Campers stay active and sharp with Second Harvest meals

SOUP’S ON

Children should eat well enough to enjoy an active, carefree summer — but that’s not a given in as many as 20 percent of south Louisiana families.

That’s why, in 2010, Second Harvest Food Bank of Greater New Orleans and Acadiana launched a program that now delivers breakfast and lunch to 63 metro camps and other sites where children gather in the warm months, said Natalie Jayroe, president and CEO of Second Harvest.

“Unfortunately, summer is a particularly worrying time for childhood hunger,” Jayroe said. “The free and reduced lunch program is obviously not available to them during the summer. For many of these children, the school meals are the only meals they get during the day.”

At the Adventure Camp in eastern New Orleans, 143 children from age 4 through second grade get a nutritious breakfast and lunch every day thanks to the partnership with Second Harvest, said Cyndi Nguyen, executive director of Vietnamese Initiatives in Economic Training, which sponsors the camp.

Kids at Adventure Camp require a lot of energy, Nguyen said.

“They need a healthy breakfast because at our camp, we stay very active,” she said. The kids take part in an exercise program designed to head off obesity; they play on a nearby KaBoom playground and dart around the community center’s walking path; they ride bikes and run.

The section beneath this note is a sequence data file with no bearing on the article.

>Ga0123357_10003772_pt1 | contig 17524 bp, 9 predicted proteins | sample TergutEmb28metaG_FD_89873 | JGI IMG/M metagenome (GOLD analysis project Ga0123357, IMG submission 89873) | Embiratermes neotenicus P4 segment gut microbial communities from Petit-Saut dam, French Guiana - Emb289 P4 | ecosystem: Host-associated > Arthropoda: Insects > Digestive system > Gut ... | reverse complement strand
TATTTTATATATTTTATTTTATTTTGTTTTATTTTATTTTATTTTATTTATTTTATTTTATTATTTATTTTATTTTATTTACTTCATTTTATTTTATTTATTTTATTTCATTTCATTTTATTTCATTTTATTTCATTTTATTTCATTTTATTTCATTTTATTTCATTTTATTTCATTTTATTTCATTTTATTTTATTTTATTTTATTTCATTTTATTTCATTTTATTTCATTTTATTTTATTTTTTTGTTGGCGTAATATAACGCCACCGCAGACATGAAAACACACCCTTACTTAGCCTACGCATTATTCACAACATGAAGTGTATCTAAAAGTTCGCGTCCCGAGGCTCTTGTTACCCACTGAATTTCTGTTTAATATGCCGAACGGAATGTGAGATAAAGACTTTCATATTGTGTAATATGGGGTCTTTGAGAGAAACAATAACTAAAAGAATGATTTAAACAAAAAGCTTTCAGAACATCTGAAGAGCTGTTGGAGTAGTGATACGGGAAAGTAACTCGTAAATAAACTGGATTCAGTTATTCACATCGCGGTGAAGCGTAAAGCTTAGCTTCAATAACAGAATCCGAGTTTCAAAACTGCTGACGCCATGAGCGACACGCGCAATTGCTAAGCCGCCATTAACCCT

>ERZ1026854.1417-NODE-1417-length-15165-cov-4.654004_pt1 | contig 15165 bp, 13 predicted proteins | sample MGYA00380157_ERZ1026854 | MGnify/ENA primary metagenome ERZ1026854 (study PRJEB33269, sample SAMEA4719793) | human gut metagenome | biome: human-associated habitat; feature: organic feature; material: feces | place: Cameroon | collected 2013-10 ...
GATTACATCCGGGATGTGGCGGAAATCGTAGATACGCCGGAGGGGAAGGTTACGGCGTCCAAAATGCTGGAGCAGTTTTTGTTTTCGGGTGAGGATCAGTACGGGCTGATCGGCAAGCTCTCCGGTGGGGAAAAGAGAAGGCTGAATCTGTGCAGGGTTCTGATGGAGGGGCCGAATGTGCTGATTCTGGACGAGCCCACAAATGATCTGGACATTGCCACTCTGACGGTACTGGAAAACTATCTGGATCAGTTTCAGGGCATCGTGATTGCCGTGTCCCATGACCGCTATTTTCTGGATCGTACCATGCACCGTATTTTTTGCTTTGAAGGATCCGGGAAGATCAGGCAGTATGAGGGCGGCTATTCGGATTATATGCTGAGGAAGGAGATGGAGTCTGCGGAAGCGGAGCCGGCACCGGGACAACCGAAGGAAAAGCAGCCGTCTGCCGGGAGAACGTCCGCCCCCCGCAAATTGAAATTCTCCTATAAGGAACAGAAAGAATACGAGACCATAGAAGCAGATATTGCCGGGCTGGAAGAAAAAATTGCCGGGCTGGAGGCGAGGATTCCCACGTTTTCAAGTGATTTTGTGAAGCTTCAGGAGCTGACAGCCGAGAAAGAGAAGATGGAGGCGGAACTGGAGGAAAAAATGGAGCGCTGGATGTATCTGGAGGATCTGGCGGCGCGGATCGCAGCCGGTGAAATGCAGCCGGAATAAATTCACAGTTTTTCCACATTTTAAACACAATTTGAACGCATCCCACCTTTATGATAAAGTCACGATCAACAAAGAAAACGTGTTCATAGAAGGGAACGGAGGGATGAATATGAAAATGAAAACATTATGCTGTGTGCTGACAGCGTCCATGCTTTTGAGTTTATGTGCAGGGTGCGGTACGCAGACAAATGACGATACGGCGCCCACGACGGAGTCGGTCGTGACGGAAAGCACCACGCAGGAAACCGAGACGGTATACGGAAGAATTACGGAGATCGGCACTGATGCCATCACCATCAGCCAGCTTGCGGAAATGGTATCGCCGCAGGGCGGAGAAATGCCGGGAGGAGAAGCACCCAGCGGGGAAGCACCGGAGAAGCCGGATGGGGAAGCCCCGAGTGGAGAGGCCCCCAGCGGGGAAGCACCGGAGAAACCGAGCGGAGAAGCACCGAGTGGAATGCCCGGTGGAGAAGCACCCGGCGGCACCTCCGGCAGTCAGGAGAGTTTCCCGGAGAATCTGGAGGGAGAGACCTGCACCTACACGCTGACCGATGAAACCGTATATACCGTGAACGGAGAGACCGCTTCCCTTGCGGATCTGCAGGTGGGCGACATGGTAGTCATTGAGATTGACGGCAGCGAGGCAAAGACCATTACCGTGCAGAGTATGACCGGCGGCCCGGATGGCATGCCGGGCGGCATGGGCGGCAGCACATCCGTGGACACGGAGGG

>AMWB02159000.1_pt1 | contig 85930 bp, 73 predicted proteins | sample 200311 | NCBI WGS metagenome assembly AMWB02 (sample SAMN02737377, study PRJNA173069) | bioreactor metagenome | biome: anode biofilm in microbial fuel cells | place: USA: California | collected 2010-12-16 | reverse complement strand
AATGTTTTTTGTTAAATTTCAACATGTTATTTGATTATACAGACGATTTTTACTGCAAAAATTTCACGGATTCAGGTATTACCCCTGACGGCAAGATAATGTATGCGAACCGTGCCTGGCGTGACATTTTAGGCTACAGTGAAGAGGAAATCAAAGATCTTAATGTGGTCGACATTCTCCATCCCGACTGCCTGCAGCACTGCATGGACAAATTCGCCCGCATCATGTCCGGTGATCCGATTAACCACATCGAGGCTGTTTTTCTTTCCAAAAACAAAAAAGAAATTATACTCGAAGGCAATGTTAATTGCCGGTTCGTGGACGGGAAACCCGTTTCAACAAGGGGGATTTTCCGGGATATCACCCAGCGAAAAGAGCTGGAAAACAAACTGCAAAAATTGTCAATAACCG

They also have an hour of academics every morning, and two hours of enrichment in science, art and more in the afternoon, she said.

To stay active and sharp, every camper gets the Second Harvest meals — there’s no income-testing. However, Nguyen said the need in her community is great.

“We’ve been running this camp for 12 years,” she said. Before the partnership with Second Harvest, “we struggled with kids that came to camp with no food.”

She’s grateful that hungry youngsters can get what they need.

“You have some kids who have big appetites,” said Nguyen, who is herself the mother of six children. “And that’s one good thing about Second Harvest. Children can come back for seconds. And we know that sometimes the family is struggling at home.”

Increasingly, the problem of hunger in the United States is being understood as a problem of nutrition, Jayroe said. Second Harvest meals are designed to appeal to children, but they use healthy ingredients.

“These are individually packaged, very nutritious meals,” she said. “We don’t do anything like fried chicken fingers. We try to do brown rice and whole-wheat bread, but also try to keep it fun for the kids.” One recent meal: black beans and brown rice, sausage, greens, a corn muffin and fresh fruit.

“We get really excited when the children will say to us things like ‘Tilapia is our favorite lunch.’ We hope we are giving children the ability to try food that is not readily available to them at home,” Jayroe said. “Often very nutritious food is very expensive food. If families have to cut their food budget, they often have to cut the fresh fruit and vegetables.”